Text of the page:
The 2013 tax filing season has begun and those W-2s and 1099s are starting to flood mailboxes across the country. Many taxpayers choose to do their own tax returns while others seek tax preparers who can lead them through the wilderness of confusing tax forms to the land of many green dollars. Today’s “Fraud of the Day” details a California tax refund scheme that promised ginormous refund checks to clients, but fell short of the so-called jackpot. (If it sounds too good to be true, it probably is.)
Two Southern California men have been convicted of filing 400+ bogus federal income tax returns that resulted in more than $250 million in erroneous tax refunds from the Internal Revenue Service (IRS). (Go big or go home!) The Chief Executive Officer (CEO) was so bold as to file four fraudulent returns of his own, and according to trial evidence, did not pay his taxes for more than 25 years. (Now there’s a surprise.) Both the CEO and the President of the Fontana-based company, were arrested as part of “Operation Stolen Treasure” (Shouldn’t it be called “Operation We Found More Dopes”?) in the fall of 2011. The federal investigation has resulted in 19 total convictions thus far and is ongoing.
So how did these fraudsters dupe their clients? The two men told their customers that they would receive tax refunds worth hundreds of thousands of dollars – sometimes millions – from a secret government account. Company presentations promoted the secret account theory and “tax defier” arguments including the idea that the United States was bankrupt and actually owned by England. Potential customers also heard presentations from company employees that falsely claimed to be accountants, lawyers, CPAs and former IRS employees. Taxpayers who signed up for the company’s services paid fees as high as $10,000 and were required to promise to donate 25 percent of the tax refunds that they received.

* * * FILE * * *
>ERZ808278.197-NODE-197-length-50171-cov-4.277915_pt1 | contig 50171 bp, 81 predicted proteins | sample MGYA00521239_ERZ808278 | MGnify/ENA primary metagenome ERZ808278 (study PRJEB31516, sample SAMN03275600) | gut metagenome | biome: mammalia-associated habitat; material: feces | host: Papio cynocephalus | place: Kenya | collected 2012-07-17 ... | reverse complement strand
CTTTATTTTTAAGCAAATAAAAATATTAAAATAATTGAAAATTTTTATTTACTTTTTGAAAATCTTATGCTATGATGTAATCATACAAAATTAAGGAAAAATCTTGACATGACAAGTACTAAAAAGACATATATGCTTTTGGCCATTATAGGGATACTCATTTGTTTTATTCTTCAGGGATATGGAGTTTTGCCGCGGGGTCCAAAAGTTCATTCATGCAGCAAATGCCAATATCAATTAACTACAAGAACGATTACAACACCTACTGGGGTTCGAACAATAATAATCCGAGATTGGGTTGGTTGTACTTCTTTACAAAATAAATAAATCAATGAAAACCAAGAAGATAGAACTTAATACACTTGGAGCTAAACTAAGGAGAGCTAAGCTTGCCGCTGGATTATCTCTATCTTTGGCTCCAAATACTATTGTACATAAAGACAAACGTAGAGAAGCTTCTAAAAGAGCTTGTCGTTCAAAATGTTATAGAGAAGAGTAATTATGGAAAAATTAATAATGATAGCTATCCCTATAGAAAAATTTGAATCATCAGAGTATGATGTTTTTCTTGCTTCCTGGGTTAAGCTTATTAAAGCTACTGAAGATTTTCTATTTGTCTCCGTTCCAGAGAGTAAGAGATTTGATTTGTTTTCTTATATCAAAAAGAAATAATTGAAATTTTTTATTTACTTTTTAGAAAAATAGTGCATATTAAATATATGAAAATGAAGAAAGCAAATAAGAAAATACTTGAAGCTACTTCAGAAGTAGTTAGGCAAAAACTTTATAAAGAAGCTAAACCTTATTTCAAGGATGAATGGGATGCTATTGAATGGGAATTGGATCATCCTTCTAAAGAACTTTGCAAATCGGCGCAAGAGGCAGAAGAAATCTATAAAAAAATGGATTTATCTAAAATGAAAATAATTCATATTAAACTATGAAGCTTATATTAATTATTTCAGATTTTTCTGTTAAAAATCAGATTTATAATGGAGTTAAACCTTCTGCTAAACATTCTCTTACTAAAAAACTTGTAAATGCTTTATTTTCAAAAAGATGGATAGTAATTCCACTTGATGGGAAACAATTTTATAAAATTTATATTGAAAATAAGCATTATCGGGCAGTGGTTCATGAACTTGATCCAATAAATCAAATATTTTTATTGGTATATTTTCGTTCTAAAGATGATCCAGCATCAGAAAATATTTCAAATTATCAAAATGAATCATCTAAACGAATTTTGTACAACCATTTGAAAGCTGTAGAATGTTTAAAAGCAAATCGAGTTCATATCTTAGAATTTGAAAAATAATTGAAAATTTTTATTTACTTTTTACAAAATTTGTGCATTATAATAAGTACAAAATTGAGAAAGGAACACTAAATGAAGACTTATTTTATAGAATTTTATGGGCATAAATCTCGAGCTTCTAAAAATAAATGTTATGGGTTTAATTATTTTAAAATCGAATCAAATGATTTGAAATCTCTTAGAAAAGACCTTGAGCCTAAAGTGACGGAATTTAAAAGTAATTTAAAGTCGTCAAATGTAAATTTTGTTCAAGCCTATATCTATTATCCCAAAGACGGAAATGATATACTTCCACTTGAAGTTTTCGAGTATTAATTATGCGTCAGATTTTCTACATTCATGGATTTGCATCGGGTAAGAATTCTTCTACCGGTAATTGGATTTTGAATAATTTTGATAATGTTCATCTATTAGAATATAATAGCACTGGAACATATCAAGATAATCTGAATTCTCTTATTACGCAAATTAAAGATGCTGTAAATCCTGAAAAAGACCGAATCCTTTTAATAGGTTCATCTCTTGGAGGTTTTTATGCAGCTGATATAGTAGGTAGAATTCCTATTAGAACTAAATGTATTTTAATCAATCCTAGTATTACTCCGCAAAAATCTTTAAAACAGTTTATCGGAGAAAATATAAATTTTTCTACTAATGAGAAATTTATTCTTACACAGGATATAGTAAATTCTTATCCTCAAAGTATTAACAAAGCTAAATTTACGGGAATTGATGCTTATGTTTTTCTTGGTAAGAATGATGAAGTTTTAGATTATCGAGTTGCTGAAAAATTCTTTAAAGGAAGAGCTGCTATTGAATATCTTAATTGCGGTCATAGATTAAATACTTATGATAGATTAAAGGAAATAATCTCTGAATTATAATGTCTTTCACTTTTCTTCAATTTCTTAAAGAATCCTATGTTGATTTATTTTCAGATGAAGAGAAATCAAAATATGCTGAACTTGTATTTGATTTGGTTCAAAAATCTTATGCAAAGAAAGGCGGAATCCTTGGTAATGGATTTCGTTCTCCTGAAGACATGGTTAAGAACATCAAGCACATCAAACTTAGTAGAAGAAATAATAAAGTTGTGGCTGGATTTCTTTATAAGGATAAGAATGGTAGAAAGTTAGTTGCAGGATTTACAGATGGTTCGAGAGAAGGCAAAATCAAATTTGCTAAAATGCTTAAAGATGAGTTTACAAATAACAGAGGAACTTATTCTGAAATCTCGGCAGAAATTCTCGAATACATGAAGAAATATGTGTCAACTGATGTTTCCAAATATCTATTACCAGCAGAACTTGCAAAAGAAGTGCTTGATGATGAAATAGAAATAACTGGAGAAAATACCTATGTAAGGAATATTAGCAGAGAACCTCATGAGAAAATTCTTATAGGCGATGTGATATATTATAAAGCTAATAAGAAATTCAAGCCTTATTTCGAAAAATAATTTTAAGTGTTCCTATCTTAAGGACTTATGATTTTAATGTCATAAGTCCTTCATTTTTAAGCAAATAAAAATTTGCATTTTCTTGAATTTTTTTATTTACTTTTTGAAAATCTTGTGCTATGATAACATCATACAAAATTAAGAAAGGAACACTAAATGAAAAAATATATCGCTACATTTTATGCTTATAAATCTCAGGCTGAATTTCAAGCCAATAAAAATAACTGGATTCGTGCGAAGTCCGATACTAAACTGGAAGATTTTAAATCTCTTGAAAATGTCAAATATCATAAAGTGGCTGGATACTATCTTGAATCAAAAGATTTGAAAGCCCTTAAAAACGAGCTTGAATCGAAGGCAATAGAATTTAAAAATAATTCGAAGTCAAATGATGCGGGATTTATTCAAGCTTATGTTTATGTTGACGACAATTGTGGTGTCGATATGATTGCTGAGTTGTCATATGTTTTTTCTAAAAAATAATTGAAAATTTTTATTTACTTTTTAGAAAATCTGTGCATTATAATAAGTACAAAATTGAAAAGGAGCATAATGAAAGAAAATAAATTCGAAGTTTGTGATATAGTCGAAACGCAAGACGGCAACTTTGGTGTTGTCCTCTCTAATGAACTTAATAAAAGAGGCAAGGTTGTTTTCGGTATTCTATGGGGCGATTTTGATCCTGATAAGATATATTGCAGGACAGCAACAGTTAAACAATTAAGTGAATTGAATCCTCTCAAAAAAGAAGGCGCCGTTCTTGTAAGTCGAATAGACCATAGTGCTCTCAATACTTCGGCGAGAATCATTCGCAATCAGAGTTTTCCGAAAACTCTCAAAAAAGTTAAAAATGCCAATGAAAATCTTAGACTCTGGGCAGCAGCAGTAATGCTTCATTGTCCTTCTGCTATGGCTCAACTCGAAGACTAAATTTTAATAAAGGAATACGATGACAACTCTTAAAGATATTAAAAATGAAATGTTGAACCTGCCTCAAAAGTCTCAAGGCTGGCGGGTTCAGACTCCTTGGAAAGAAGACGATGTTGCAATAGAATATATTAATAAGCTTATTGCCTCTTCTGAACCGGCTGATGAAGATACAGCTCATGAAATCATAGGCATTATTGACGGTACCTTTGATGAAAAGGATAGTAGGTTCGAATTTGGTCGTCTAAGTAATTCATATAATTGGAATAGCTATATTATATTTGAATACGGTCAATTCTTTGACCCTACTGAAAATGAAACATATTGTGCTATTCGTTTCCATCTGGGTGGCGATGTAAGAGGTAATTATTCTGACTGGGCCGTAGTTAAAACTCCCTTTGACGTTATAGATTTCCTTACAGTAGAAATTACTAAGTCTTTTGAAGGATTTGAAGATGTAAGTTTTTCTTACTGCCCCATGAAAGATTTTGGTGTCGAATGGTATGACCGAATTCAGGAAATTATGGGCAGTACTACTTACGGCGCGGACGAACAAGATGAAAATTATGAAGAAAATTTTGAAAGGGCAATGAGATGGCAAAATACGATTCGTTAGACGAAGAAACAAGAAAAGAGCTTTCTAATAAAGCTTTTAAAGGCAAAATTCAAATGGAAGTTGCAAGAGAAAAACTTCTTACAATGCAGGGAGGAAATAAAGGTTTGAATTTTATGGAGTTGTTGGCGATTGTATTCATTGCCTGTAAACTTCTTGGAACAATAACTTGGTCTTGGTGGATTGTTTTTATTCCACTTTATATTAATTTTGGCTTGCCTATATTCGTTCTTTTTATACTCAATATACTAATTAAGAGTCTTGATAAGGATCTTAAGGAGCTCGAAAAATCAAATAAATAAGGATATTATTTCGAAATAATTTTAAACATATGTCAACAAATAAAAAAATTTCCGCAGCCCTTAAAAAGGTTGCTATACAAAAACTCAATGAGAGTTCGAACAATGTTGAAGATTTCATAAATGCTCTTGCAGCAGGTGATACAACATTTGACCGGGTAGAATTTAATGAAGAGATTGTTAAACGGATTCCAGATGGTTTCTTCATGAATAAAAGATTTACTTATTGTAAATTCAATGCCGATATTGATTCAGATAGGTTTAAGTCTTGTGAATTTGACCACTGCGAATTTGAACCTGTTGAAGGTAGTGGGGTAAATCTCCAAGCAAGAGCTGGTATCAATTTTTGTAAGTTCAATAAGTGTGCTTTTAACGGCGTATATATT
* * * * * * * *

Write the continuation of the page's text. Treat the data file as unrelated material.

While searching the company’s offices, IRS agents seized several tax returns before they could be filed. One signed return claimed over $10 million withheld in taxes which would have resulted in a refund worth more than $6 million. (Wow – they really need to adjust their exemptions.) Bank records showed that the company received approximately $1.9 million – including kickbacks from tax funds erroneously issued by the IRS – from clients who participated in the scheme. During the time of the office search, the two fraudsters were busy moving money around from one bank account to another to hide funds from the authorities.
Prior to the tax refund fraud scheme, the co-conspirators also promoted a “land patent” program to some of the same clients. This particular scheme promised to eliminate their clients’ mortgages through another mysterious process in exchange for considerable fees. Unfortunately, the land patent program failed quickly and dozens of clients were left homeless due to foreclosure. (Fool me once, shame on you. Fool me twice, shame on me.) Thankfully, the company’s scheme has been exposed and its senior leadership is now venturing on to a new quest – they are each facing maximum sentences of more than 195 years in prison.
Tax preparer fraud is a growing crime, but a little bit of common sense can prevent a taxpayer from hiring a scam artist. Consider the following when searching for a trustworthy tax professional: 1) Get referrals and references from friends and family. 2) Check out credentials. The right tax pros will be up-to-date on continuing professional education requirements. 3) Don’t fall for the promise of huge refunds. 4) Avoid tax preparers who base their fee on a percentage of the refund check. 5) Don’t reply to any email communication from the IRS or related affiliates because the IRS doesn’t communicate with taxpayers through email. Report all phishing attempts to IRS@phishing.gov.